Location: Human Nutrition Research Center on Aging
Title: Apolipoprotein A5 and lipoprotein lipase interact to modulate anthropometric measures in Hispanics of Caribbean origin Authors
Submitted to: Obesity
Publication Type: Peer Reviewed Journal
Publication Acceptance Date: June 2, 2009
Publication Date: February 1, 2010
Citation: Smith, C.E., Tucker, K.L., Parnell, L.D., Lai, C., Lee, Y., Ordovas, J.M. 2010. Apolipoprotein A5 and lipoprotein lipase interact to modulate anthropometric measures in Hispanics of Caribbean origin. Obesity. 18(2):327-332. Interpretive Summary: The breakdown of lipids, a type of fat, is in part coordinately regulated by APOA5 (apolipoprotein A5) and LPL (lipoprotein lipase) and genetic variants of these two genes have been associated independently with obesity risk. Evaluating gene combinations may be more effective than analyses of single genetic variants in identifying genetic risk, but low occurrence of the variants associated with elevated risk often limits evaluations of potential gene-to-gene relationships. Populations comprised of multiple ancestries provide unique opportunities to evaluate such gene-to-gene interactions. We examined relationships between variants of LPL and APOA5 and lipid and anthropometric measures in 1019 Caribbean-origin Hispanics. Significant interactions between the LPL and APOA5 variants with respect to measures of obesity (e.g., body mass index, waist and hip girth) were observed. Additionally, risk extreme obesity (BMI above 40) was correlated with the more rare variants of both LPL and APOA5. Thus, because these variants of the LPL and APOA5 genes are not so rare in this population of Caribbean-origin Hispanics, we were able to note that the less common versions of these genes interact in a genetic way to increase obesity risk.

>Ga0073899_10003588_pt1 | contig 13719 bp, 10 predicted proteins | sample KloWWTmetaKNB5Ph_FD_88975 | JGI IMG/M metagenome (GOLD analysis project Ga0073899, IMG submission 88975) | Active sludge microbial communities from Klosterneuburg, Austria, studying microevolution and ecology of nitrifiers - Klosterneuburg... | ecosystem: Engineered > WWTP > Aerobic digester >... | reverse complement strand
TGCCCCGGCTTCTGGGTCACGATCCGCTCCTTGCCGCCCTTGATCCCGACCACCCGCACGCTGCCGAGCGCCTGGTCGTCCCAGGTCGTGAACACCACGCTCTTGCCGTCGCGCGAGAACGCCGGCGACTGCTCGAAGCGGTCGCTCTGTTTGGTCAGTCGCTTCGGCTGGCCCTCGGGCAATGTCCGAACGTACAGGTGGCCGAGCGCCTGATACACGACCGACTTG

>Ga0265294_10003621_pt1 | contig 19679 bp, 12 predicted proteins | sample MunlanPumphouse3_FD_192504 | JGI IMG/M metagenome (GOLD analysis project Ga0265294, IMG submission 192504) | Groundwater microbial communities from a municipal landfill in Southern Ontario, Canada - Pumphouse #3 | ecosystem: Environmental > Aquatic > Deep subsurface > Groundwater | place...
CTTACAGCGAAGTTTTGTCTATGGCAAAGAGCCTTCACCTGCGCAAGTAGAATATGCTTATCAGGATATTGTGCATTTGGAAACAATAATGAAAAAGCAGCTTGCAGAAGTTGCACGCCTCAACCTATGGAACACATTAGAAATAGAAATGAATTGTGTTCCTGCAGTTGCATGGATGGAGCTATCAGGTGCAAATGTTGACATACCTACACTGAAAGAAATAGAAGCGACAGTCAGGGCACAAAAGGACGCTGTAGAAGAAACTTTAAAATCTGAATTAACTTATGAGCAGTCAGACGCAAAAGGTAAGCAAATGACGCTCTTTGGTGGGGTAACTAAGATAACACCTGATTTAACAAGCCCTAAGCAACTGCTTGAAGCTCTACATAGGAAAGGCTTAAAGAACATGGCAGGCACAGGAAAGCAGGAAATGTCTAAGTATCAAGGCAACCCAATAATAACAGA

Technical Abstract: Apolipoprotein A5 (APOA5) and lipoprotein lipase (LPL) proteins interact functionally to regulate lipid metabolism, and single nucleotide polymorphisms (SNPs) for each gene have also been associated independently with obesity risk. Evaluating gene combinations may be more effective than single SNP analyses in identifying genetic risk, but insufficient minor allele frequency (MAF) often limits evaluations of potential epistatic relationships. Populations with multiple ancestral admixtures may provide unique opportunities for evaluating genetic interactions. We examined relationships between LPL m107 (rs1800590) and APOA5 S19W (rs3135506) and lipid and anthropometric measures in Caribbean origin Hispanics (n=1019, aged 45-75 years) living in the Boston metropolitan area. Significant interaction terms between LPL m107 and APOA5 S19W were observed for BMI (P=0.003) and waist circumference (P=0.019). Higher BMI (P=0.001), waist (P=0.011) and hip (P=0.026) were observed in minor allele (G) carriers for LPL m107 who also carried the APOA5 S19W minor allele (G). Additionally, extreme obesity (BMI=40 kg/m2) risk was higher (OR=4.02; 95% CI:1.81-8.91; global P=0.008) for minor allele carriers for both SNPs (LPL TG+GG, APOA5 CG+GG) compared to major allele carriers for both SNPs. In summary, we identified significant interactions for APOA5 S19W and LPL m107 for obesity in Caribbean Hispanics. Population-specific MAFs increase the difficulties of replicating gene-gene interactions, but may support the hypothesis that combinations of frequencies in selected genes could heighten obesity susceptibility in a given population. Analyses of gene-gene interactions may improve understanding of genetically-based obesity risk, and underscore the need for further study of groups with multiple ancestral admixtures.